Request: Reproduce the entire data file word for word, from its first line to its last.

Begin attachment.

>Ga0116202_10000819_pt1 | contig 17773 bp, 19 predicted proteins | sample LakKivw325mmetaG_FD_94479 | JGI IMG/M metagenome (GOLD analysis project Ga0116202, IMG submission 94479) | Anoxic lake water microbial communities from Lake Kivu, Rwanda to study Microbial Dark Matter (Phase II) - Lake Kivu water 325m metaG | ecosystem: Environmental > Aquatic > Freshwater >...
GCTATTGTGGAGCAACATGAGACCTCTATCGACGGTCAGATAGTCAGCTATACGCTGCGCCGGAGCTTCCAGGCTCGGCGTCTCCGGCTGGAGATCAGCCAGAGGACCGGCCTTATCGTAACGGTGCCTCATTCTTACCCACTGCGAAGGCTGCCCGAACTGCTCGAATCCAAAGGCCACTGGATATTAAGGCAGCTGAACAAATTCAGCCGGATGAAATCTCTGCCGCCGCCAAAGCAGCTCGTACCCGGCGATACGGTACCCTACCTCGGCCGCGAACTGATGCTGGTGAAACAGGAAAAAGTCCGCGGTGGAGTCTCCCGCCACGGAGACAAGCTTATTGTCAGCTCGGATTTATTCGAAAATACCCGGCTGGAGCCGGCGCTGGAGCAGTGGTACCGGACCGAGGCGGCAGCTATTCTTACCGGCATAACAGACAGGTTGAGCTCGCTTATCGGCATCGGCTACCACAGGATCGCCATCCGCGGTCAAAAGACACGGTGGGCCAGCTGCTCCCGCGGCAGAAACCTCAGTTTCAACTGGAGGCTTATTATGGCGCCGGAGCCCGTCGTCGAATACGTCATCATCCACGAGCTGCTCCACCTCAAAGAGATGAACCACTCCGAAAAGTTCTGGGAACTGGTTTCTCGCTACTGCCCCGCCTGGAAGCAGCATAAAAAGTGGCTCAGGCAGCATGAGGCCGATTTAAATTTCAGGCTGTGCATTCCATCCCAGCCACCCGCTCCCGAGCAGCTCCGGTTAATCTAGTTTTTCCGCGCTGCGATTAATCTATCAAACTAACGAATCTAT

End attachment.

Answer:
>Ga0116202_10000819_pt1 | contig 17773 bp, 19 predicted proteins | sample LakKivw325mmetaG_FD_94479 | JGI IMG/M metagenome (GOLD analysis project Ga0116202, IMG submission 94479) | Anoxic lake water microbial communities from Lake Kivu, Rwanda to study Microbial Dark Matter (Phase II) - Lake Kivu water 325m metaG | ecosystem: Environmental > Aquatic > Freshwater >...
GCTATTGTGGAGCAACATGAGACCTCTATCGACGGTCAGATAGTCAGCTATACGCTGCGCCGGAGCTTCCAGGCTCGGCGTCTCCGGCTGGAGATCAGCCAGAGGACCGGCCTTATCGTAACGGTGCCTCATTCTTACCCACTGCGAAGGCTGCCCGAACTGCTCGAATCCAAAGGCCACTGGATATTAAGGCAGCTGAACAAATTCAGCCGGATGAAATCTCTGCCGCCGCCAAAGCAGCTCGTACCCGGCGATACGGTACCCTACCTCGGCCGCGAACTGATGCTGGTGAAACAGGAAAAAGTCCGCGGTGGAGTCTCCCGCCACGGAGACAAGCTTATTGTCAGCTCGGATTTATTCGAAAATACCCGGCTGGAGCCGGCGCTGGAGCAGTGGTACCGGACCGAGGCGGCAGCTATTCTTACCGGCATAACAGACAGGTTGAGCTCGCTTATCGGCATCGGCTACCACAGGATCGCCATCCGCGGTCAAAAGACACGGTGGGCCAGCTGCTCCCGCGGCAGAAACCTCAGTTTCAACTGGAGGCTTATTATGGCGCCGGAGCCCGTCGTCGAATACGTCATCATCCACGAGCTGCTCCACCTCAAAGAGATGAACCACTCCGAAAAGTTCTGGGAACTGGTTTCTCGCTACTGCCCCGCCTGGAAGCAGCATAAAAAGTGGCTCAGGCAGCATGAGGCCGATTTAAATTTCAGGCTGTGCATTCCATCCCAGCCACCCGCTCCCGAGCAGCTCCGGTTAATCTAGTTTTTCCGCGCTGCGATTAATCTATCAAACTAACGAATCTAT